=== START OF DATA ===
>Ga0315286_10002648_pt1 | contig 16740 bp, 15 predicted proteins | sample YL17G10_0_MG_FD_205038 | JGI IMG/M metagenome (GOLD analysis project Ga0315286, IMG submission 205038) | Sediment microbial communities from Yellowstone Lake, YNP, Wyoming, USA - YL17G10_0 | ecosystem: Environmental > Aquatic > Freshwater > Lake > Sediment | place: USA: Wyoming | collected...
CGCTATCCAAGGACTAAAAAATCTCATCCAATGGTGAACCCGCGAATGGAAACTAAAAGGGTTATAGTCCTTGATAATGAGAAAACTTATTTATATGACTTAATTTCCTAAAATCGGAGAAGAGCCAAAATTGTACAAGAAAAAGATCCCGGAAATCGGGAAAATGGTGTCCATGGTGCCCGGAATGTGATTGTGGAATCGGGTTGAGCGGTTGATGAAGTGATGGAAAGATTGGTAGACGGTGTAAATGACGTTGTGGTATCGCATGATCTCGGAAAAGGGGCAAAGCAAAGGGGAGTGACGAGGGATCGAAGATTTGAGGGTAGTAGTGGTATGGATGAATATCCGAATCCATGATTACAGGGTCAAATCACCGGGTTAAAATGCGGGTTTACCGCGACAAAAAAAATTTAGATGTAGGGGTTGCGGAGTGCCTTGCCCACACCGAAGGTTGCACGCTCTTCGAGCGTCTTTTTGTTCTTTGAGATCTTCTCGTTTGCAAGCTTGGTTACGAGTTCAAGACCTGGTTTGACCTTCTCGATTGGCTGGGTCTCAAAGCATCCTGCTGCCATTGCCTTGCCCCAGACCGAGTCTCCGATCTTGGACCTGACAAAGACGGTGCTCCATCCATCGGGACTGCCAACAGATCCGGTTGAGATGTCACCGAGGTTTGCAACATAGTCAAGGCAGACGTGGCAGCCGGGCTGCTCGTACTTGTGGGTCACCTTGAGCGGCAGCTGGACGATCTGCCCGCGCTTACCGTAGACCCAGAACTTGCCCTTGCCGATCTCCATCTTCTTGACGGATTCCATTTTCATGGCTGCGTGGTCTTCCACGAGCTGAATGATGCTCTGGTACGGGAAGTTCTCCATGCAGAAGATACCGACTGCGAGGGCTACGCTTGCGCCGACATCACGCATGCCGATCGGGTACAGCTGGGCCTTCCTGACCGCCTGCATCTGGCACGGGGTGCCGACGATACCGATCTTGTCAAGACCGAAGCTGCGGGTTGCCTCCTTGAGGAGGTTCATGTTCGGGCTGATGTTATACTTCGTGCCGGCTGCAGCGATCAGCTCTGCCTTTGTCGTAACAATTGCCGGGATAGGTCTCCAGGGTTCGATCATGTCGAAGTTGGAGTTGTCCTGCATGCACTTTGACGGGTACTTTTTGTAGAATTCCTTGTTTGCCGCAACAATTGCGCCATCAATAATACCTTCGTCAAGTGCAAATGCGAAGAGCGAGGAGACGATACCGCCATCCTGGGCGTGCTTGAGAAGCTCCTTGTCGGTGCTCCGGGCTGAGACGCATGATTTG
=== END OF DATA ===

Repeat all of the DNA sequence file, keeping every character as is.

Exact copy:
>Ga0315286_10002648_pt1 | contig 16740 bp, 15 predicted proteins | sample YL17G10_0_MG_FD_205038 | JGI IMG/M metagenome (GOLD analysis project Ga0315286, IMG submission 205038) | Sediment microbial communities from Yellowstone Lake, YNP, Wyoming, USA - YL17G10_0 | ecosystem: Environmental > Aquatic > Freshwater > Lake > Sediment | place: USA: Wyoming | collected...
CGCTATCCAAGGACTAAAAAATCTCATCCAATGGTGAACCCGCGAATGGAAACTAAAAGGGTTATAGTCCTTGATAATGAGAAAACTTATTTATATGACTTAATTTCCTAAAATCGGAGAAGAGCCAAAATTGTACAAGAAAAAGATCCCGGAAATCGGGAAAATGGTGTCCATGGTGCCCGGAATGTGATTGTGGAATCGGGTTGAGCGGTTGATGAAGTGATGGAAAGATTGGTAGACGGTGTAAATGACGTTGTGGTATCGCATGATCTCGGAAAAGGGGCAAAGCAAAGGGGAGTGACGAGGGATCGAAGATTTGAGGGTAGTAGTGGTATGGATGAATATCCGAATCCATGATTACAGGGTCAAATCACCGGGTTAAAATGCGGGTTTACCGCGACAAAAAAAATTTAGATGTAGGGGTTGCGGAGTGCCTTGCCCACACCGAAGGTTGCACGCTCTTCGAGCGTCTTTTTGTTCTTTGAGATCTTCTCGTTTGCAAGCTTGGTTACGAGTTCAAGACCTGGTTTGACCTTCTCGATTGGCTGGGTCTCAAAGCATCCTGCTGCCATTGCCTTGCCCCAGACCGAGTCTCCGATCTTGGACCTGACAAAGACGGTGCTCCATCCATCGGGACTGCCAACAGATCCGGTTGAGATGTCACCGAGGTTTGCAACATAGTCAAGGCAGACGTGGCAGCCGGGCTGCTCGTACTTGTGGGTCACCTTGAGCGGCAGCTGGACGATCTGCCCGCGCTTACCGTAGACCCAGAACTTGCCCTTGCCGATCTCCATCTTCTTGACGGATTCCATTTTCATGGCTGCGTGGTCTTCCACGAGCTGAATGATGCTCTGGTACGGGAAGTTCTCCATGCAGAAGATACCGACTGCGAGGGCTACGCTTGCGCCGACATCACGCATGCCGATCGGGTACAGCTGGGCCTTCCTGACCGCCTGCATCTGGCACGGGGTGCCGACGATACCGATCTTGTCAAGACCGAAGCTGCGGGTTGCCTCCTTGAGGAGGTTCATGTTCGGGCTGATGTTATACTTCGTGCCGGCTGCAGCGATCAGCTCTGCCTTTGTCGTAACAATTGCCGGGATAGGTCTCCAGGGTTCGATCATGTCGAAGTTGGAGTTGTCCTGCATGCACTTTGACGGGTACTTTTTGTAGAATTCCTTGTTTGCCGCAACAATTGCGCCATCAATAATACCTTCGTCAAGTGCAAATGCGAAGAGCGAGGAGACGATACCGCCATCCTGGGCGTGCTTGAGAAGCTCCTTGTCGGTGCTCCGGGCTGAGACGCATGATTTG